I kept asking people who we could get to lead this organization. Finally I just did it. Most of us were new to politics so we stumbled around a bit. We turned to our existing network to build an email list and a website. We didn’t quite know what we were going to do and worked hard to figure that out. Luckily we had a lot of active people in the Puget Sound area and they showed up and brought friends and became involved.

 

Initially we saw ourselves as a Dean organization but the Kerry and Kucinich folks asked us to open up and accept new people. Interestingly enough, in the process we lost some of the Dean folks.

 

Q: What have you done since then?

 

RM: We organized a successful Democratic gubernatorial forum here early spring with Gregoire, Sims and Talmadge. Other than that, during the campaign season we were part of the general noise, not highly successful. We sent people to work for Kerry and for Don Barbieri. We worked with Jay Inslee to sponsor two showings of “Fahrenheit 9/11” which raised $5000 that went to some local candidates and to MoveOn.org. 

 

Q: And since the election? What have you done and what are you planning on doing?

 

RM: We held a meeting to get organized and pass some by-laws. Next, we are going out around the state to talk with local activists in Yakima, Spokane, Bellingham, Vancouver and Olympia. We want to teach people at the local level how to identify people who can win elections. And we want to find out what they want DfW to do.

 

Once we get through the initial round of meetings, we’ll start talking about the 2005-2006 elections. We want to be out in front, organizing in neighborhoods. We will start focusing on networking events and pull people together to go out and do the work that needs to be done. Politicians need to see that DfW can help them. We want them to see that we will cover their backs so that they can take more risks.  We believe that recruiting progressives is critical.  We want to find our own people and build our bench.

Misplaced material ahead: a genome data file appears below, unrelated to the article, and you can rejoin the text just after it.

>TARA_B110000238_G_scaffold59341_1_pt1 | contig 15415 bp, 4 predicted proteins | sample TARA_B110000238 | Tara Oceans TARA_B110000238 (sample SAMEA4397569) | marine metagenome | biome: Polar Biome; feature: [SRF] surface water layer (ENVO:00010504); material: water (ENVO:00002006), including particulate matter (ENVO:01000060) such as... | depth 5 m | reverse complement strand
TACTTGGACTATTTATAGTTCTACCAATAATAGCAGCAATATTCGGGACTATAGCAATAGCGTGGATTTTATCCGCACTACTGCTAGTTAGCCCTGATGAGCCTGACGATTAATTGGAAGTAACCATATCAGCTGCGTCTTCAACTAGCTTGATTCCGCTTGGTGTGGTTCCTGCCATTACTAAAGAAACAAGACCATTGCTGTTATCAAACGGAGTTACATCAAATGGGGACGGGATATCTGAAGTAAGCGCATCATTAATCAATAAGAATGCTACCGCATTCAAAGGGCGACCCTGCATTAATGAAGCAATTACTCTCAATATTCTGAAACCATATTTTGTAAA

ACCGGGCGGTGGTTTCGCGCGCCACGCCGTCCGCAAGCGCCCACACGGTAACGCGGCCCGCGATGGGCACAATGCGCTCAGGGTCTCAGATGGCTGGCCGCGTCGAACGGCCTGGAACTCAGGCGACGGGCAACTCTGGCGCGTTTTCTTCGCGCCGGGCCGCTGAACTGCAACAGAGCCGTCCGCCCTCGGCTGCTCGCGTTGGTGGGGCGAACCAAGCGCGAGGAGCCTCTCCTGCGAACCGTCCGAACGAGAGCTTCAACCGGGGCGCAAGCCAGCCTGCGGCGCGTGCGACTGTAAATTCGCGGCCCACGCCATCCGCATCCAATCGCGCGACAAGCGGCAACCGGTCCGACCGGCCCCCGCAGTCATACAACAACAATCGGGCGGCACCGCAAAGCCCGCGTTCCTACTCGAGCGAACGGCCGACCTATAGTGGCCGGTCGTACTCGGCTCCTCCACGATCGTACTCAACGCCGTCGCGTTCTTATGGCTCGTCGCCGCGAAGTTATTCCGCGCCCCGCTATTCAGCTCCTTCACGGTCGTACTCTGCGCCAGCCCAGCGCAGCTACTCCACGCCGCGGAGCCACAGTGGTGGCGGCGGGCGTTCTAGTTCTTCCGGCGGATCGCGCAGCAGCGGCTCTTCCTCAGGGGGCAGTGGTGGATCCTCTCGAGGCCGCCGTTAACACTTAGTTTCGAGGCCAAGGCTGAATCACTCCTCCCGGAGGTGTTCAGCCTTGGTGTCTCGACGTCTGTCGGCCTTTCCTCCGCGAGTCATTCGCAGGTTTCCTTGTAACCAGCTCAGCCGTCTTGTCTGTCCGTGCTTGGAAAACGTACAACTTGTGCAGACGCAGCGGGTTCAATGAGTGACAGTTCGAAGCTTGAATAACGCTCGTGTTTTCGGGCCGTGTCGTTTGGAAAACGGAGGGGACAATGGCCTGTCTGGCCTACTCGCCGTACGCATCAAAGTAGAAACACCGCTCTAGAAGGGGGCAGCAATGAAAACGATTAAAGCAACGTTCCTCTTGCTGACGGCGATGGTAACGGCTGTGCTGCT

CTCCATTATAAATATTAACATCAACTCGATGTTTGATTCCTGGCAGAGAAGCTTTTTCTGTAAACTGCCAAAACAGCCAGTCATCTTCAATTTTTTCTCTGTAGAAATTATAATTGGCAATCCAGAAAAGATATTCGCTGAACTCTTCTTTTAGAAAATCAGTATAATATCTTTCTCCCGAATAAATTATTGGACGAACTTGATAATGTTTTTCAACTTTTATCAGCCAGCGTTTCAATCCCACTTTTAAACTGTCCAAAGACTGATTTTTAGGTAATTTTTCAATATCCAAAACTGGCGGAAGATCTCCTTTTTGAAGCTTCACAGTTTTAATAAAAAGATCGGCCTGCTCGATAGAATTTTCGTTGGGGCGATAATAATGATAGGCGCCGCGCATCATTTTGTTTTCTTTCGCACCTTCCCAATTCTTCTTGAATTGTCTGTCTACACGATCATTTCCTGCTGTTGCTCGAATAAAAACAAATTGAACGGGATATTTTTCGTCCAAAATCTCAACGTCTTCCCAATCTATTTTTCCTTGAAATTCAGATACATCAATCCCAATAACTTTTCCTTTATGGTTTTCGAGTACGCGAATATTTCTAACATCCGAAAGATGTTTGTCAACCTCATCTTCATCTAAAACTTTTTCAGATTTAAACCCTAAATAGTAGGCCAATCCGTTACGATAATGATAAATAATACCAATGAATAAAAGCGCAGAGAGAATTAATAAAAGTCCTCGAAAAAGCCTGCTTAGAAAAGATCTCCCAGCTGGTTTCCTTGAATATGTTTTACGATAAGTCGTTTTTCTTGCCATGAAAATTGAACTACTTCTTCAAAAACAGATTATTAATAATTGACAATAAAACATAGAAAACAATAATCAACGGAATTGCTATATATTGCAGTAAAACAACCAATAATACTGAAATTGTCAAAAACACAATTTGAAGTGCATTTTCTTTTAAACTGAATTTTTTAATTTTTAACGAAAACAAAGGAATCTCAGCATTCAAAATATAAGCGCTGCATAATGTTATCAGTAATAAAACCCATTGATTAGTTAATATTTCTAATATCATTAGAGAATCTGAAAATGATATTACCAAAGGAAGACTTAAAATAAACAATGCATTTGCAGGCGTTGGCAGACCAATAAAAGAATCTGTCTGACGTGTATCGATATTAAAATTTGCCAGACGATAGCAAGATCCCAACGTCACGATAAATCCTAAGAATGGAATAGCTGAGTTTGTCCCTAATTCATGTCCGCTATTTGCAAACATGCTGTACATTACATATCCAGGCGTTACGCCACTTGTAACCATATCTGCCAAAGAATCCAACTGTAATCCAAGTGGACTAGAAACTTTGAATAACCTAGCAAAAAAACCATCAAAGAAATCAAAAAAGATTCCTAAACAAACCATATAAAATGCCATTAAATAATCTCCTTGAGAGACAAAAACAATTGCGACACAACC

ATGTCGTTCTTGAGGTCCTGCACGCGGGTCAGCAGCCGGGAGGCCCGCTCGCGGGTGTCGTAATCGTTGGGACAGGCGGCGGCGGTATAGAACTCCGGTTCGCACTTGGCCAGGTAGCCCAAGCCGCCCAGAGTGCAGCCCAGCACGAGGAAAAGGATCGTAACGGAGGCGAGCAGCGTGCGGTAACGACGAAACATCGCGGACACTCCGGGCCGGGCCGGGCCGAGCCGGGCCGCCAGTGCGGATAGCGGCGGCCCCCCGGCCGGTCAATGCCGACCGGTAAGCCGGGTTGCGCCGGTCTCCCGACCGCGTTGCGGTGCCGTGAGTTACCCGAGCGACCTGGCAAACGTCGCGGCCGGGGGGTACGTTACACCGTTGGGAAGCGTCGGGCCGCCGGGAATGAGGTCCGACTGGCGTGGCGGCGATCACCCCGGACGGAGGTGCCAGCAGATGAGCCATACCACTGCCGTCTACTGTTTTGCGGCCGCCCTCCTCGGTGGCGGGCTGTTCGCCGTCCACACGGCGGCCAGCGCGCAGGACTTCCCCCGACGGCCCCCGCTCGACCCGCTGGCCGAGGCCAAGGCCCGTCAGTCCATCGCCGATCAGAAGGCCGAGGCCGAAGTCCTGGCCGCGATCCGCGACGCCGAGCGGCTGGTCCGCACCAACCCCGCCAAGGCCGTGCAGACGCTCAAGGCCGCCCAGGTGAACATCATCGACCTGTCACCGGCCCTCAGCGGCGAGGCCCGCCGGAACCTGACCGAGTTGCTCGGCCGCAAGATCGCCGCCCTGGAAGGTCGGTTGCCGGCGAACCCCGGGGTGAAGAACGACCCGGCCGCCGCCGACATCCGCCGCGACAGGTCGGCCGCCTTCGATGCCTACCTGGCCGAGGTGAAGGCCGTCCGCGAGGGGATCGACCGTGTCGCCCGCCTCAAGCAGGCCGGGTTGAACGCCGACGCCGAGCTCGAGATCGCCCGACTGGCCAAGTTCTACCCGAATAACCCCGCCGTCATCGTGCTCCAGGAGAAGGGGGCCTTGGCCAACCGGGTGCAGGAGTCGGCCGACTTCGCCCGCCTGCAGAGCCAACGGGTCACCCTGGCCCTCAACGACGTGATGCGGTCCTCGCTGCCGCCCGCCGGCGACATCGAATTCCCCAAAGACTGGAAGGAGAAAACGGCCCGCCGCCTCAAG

Q: How do you work with other organizations like the Democratic Party and Progressive Majority?

 

RM: We haven’t worked really closely with the Democratic Party lately other than helping them to advertise events. The Party has been responding to the Republican re-vote campaign and that’s not really our role. But we are sending people into the Democratic Party. We hope to be more closely aligned with the DNC, especially now that Dean is the new Chair.

 

We work closely with Dean Nielsen, Director, and Edie Gilliss, Political Director, over at Progressive Majority. They have a lot more political experience and are helping us get organized. We meet every few weeks to talk about goals.

 

Q: What do you see changing as a result of Dean becoming the Chair of the DNC?

 

We believe that Dean was our Goldwater, changing how people view politics. His campaign will affect campaigns moving forward. We are asking our base to donate monthly membership dues right away to the DNC to show our support for Dean.

 

Posted by Lynn Allen on February 14, 2005 at 01:45 PM in Interviews, Strategery | Permalink

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Comments

As the chair of the Fifth District Democrats, I'm proud to say that we have Ray on our team. Back in January, the membership overwhelmingly voted to create a new voting position on our Executive Board for a Technology Officer. Ray Minchew was unanimously voted as the first Technology Officer.

I mention this because when the Dean campaign was really rolling, we used effective communications to organize and to rally. We also used technology effectively, which is key in a large District like the Fifth. Moving forward, we're going to adopt some of the strategies used by the campaign, like house parties, extensive use of the internet, and an effective ground strategy.

Posted by: Kayne McGladrey | Feb 15, 2005 6:24:18 AM